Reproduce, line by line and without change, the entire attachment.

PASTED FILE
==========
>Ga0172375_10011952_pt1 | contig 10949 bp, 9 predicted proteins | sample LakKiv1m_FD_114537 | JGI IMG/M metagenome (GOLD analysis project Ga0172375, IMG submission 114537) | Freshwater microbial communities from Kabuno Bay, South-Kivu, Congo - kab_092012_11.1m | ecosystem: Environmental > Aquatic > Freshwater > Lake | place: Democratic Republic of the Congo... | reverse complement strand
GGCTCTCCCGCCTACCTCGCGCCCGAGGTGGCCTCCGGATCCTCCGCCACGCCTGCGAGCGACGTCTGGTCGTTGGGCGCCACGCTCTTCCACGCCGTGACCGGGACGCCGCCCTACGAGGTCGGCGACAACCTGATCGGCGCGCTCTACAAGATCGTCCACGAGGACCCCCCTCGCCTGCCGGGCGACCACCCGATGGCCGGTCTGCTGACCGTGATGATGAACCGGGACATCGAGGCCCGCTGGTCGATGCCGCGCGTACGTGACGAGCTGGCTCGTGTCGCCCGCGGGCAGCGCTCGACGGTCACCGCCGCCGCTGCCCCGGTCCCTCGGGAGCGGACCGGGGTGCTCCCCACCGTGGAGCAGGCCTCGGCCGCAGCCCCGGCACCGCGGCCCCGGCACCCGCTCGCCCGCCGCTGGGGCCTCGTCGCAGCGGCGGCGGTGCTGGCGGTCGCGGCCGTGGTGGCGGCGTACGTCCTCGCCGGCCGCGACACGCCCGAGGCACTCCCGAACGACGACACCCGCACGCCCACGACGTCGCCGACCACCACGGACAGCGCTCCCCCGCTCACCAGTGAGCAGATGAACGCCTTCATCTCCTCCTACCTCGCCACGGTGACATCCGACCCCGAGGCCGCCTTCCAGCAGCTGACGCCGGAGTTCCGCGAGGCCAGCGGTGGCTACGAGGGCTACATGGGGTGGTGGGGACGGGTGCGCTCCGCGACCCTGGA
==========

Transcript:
>Ga0172375_10011952_pt1 | contig 10949 bp, 9 predicted proteins | sample LakKiv1m_FD_114537 | JGI IMG/M metagenome (GOLD analysis project Ga0172375, IMG submission 114537) | Freshwater microbial communities from Kabuno Bay, South-Kivu, Congo - kab_092012_11.1m | ecosystem: Environmental > Aquatic > Freshwater > Lake | place: Democratic Republic of the Congo... | reverse complement strand
GGCTCTCCCGCCTACCTCGCGCCCGAGGTGGCCTCCGGATCCTCCGCCACGCCTGCGAGCGACGTCTGGTCGTTGGGCGCCACGCTCTTCCACGCCGTGACCGGGACGCCGCCCTACGAGGTCGGCGACAACCTGATCGGCGCGCTCTACAAGATCGTCCACGAGGACCCCCCTCGCCTGCCGGGCGACCACCCGATGGCCGGTCTGCTGACCGTGATGATGAACCGGGACATCGAGGCCCGCTGGTCGATGCCGCGCGTACGTGACGAGCTGGCTCGTGTCGCCCGCGGGCAGCGCTCGACGGTCACCGCCGCCGCTGCCCCGGTCCCTCGGGAGCGGACCGGGGTGCTCCCCACCGTGGAGCAGGCCTCGGCCGCAGCCCCGGCACCGCGGCCCCGGCACCCGCTCGCCCGCCGCTGGGGCCTCGTCGCAGCGGCGGCGGTGCTGGCGGTCGCGGCCGTGGTGGCGGCGTACGTCCTCGCCGGCCGCGACACGCCCGAGGCACTCCCGAACGACGACACCCGCACGCCCACGACGTCGCCGACCACCACGGACAGCGCTCCCCCGCTCACCAGTGAGCAGATGAACGCCTTCATCTCCTCCTACCTCGCCACGGTGACATCCGACCCCGAGGCCGCCTTCCAGCAGCTGACGCCGGAGTTCCGCGAGGCCAGCGGTGGCTACGAGGGCTACATGGGGTGGTGGGGACGGGTGCGCTCCGCGACCCTGGA